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RIT, Stanford, Cal Poly Pomona take top spots in Collegiate Pentesting Competition finals

Cyber Security | February 12, 2021

A team of Rochester Institute of Technology students took first place at the Collegiate Penetration Testing Competition (CPTC) international finals Jan. 7-10. Stanford University placed second and California State Polytechnic University, Pomona placed third.

This graph shows the most common commands typed by competitors during the CPTC international finals.

This is RIT’s first time winning the competition, which challenges the world’s brightest cybersecurity college students to put their hacking skills to the test.

At the CPTC finals, teams from 15 universities faced off to see who was best at breaking into fabricated computer networks, evaluating their weak points, and presenting plans to better secure them. This year’s competition was held virtually through RIT, in Rochester, N.Y.

The CPTC has become the premier offense-based collegiate computing security event, after starting at RIT six years ago. CPTC is an effective counterpart to the Collegiate Cyber Defense Competition (CCDC), which is the premier defense-based event for college students.

Several at-large awards were also given to this year’s CTPC teams, including:

The pentesting competition allows students to experience a day in the life of a penetration tester—the in-demand security professionals hired to test and evaluate an organization’s computer systems and networks to make sure malicious hackers can’t get in.

Teams of six students interrogated a mock company’s network. The next day, they presented a report on their findings and offered their suggestions for mitigating risk.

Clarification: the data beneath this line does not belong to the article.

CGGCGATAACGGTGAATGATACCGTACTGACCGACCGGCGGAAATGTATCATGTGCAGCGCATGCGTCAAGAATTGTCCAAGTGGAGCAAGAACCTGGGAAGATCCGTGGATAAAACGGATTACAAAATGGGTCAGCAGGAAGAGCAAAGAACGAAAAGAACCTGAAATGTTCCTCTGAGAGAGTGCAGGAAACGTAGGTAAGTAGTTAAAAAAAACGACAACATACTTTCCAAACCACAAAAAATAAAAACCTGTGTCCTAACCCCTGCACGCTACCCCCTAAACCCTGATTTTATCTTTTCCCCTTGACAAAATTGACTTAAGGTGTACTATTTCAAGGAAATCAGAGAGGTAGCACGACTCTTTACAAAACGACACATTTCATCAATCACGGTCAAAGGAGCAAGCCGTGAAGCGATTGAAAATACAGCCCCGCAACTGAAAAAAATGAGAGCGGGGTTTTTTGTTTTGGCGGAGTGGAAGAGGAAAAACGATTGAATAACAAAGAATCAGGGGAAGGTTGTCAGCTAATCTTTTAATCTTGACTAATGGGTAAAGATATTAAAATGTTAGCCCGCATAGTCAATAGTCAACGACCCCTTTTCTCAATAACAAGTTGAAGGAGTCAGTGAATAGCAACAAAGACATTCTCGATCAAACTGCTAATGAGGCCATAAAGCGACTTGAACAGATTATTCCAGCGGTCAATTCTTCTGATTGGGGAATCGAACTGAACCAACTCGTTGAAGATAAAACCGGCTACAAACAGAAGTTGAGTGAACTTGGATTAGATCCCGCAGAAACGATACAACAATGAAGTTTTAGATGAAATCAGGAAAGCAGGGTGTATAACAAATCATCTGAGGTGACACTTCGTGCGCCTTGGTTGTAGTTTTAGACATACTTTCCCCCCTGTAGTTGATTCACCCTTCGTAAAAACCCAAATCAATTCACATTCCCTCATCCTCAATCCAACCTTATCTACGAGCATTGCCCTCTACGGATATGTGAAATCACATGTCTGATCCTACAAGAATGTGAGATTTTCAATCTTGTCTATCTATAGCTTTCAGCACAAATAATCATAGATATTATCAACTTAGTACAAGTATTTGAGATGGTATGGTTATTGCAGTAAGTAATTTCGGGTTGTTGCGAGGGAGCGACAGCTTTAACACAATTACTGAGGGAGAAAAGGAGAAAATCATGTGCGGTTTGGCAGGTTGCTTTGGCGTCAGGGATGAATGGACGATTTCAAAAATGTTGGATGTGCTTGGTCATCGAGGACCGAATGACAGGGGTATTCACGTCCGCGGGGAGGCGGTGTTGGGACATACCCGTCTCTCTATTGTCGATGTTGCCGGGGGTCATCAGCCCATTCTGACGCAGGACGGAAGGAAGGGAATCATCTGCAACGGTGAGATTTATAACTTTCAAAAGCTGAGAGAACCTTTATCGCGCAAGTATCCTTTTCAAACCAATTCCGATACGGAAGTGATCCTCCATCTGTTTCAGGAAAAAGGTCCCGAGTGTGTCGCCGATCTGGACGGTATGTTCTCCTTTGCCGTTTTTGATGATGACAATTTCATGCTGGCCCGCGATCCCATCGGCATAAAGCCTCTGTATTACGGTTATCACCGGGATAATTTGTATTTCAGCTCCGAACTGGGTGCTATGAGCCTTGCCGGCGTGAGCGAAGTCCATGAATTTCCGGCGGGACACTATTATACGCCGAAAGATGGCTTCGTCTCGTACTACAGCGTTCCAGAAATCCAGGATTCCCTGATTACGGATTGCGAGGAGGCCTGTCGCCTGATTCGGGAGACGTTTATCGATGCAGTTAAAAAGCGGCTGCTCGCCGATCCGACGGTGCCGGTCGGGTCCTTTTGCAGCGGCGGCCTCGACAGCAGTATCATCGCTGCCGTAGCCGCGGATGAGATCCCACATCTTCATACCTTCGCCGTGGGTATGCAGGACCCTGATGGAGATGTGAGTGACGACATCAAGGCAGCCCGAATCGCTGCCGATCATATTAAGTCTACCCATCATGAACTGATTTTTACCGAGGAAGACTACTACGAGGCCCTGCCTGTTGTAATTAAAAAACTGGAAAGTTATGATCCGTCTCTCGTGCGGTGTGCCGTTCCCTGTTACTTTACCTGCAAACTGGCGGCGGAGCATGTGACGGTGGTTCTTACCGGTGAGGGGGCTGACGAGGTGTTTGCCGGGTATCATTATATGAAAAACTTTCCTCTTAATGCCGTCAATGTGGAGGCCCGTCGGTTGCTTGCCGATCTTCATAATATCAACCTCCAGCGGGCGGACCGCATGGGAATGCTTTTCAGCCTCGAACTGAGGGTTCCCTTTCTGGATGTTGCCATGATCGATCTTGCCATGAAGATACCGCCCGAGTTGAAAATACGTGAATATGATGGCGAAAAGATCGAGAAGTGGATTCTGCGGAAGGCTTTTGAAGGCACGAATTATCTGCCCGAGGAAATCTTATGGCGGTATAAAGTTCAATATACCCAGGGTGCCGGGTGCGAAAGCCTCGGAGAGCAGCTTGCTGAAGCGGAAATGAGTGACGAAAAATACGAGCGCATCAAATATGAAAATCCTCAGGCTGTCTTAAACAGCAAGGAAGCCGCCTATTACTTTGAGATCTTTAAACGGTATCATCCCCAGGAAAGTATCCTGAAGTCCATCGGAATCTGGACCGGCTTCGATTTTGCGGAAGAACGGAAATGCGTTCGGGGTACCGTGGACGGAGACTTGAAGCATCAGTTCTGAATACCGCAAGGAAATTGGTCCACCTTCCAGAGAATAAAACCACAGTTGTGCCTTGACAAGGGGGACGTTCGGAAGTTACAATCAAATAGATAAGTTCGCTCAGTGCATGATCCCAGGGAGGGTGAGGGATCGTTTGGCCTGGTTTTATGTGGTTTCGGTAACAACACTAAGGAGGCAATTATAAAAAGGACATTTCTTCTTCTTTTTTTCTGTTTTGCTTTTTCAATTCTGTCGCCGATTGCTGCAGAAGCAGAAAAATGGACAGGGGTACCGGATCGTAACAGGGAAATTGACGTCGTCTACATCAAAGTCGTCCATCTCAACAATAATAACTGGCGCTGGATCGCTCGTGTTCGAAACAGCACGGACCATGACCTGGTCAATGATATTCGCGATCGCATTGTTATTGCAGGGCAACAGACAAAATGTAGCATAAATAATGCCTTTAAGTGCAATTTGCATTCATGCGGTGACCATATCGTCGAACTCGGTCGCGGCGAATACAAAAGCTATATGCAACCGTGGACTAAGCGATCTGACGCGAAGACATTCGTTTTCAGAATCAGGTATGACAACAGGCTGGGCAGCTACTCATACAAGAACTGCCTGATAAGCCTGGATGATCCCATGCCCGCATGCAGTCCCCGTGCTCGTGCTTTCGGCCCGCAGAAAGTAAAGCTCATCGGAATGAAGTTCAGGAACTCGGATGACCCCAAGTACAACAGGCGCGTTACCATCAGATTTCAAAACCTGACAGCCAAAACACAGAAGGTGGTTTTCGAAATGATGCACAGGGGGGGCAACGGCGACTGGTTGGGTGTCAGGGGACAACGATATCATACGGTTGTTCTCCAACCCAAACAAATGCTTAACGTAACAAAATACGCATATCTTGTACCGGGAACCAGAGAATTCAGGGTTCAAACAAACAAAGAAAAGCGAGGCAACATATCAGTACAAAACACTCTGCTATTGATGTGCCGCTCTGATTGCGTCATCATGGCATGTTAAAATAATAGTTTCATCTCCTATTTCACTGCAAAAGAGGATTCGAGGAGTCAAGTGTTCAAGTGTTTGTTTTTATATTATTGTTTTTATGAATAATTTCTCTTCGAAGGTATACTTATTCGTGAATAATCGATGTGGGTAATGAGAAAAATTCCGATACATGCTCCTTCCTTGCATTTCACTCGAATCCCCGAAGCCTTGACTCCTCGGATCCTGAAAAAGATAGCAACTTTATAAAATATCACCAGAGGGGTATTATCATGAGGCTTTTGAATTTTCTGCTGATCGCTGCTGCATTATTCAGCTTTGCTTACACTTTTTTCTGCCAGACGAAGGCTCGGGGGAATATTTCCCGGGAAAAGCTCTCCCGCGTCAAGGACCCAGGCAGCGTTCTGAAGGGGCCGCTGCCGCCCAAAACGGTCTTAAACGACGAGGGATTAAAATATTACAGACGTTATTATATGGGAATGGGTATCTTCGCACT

This year’s pentesting target was the energy grid infrastructure of a small city, including a hydroelectric dam, a nuclear power plant, and a wind farm system that was connected to a regional power utility company. During their pentest, teams were virtually visited by organizers who acted like clients and gave them side tasks to complete, just like in the real world. Each team also got exposure to programmable logic controllers (PLCs), industrial computers that control many of the important components of our critical infrastructure.

Judges and sponsors from the security industry evaluated the performance of the competitors while under fire. Students also had the opportunity to meet experts and distribute résumés. Sponsors include IBM Security, Eaton, Hurricane Labs, and 780th Military Intelligence Brigade, among others.

During the event, IBM announced an important commitment to extend its sponsorship of CPTC for five years. The company has acted as the premier sponsor of the competition since its inception in 2015, and through this extension IBM will continue in this role – providing guidance, funding, infrastructure support, virtual servers, and cloud and volunteer resources.

“The Collegiate Penetration Testing Competition has become a premier student contest in the industry, helping the next generation of security professionals build and refine a highly sought after skillset in today’s fast changing security landscape,” said Bob Kalka, vice president of Security Technical Professionals for IBM. “Working closely to help guide, fund, and support competitions like this is not only a chance for us to invest in the future workforce, but also an opportunity for IBM to connect with some of the most promising emerging cybersecurity talent for internship and recruitment opportunities.”

The CPTC began in October, when more than 500 students gathered for eight regional events across the globe to compete in regionals. This marked the first year with an international regional hosted in Europe.

The top 15 collegiate teams from regionals were selected for the weekend-long CPTC international finals. Participating teams included:

For the first time, the competition was run through RIT’s Global Cybersecurity Institute (GCI), a new, three-story facility that features a state-of-the-art Cyber Range and Training Center. Instead of having to use a separate cloud, the competition environment was hosted by the Cyber Range infrastructure, which is capable of hosting more than 5,000 virtual machines for immersive scenarios.

More information about CPTC is available on the Collegiate Penetration Testing Competition website.

This content was originally published here.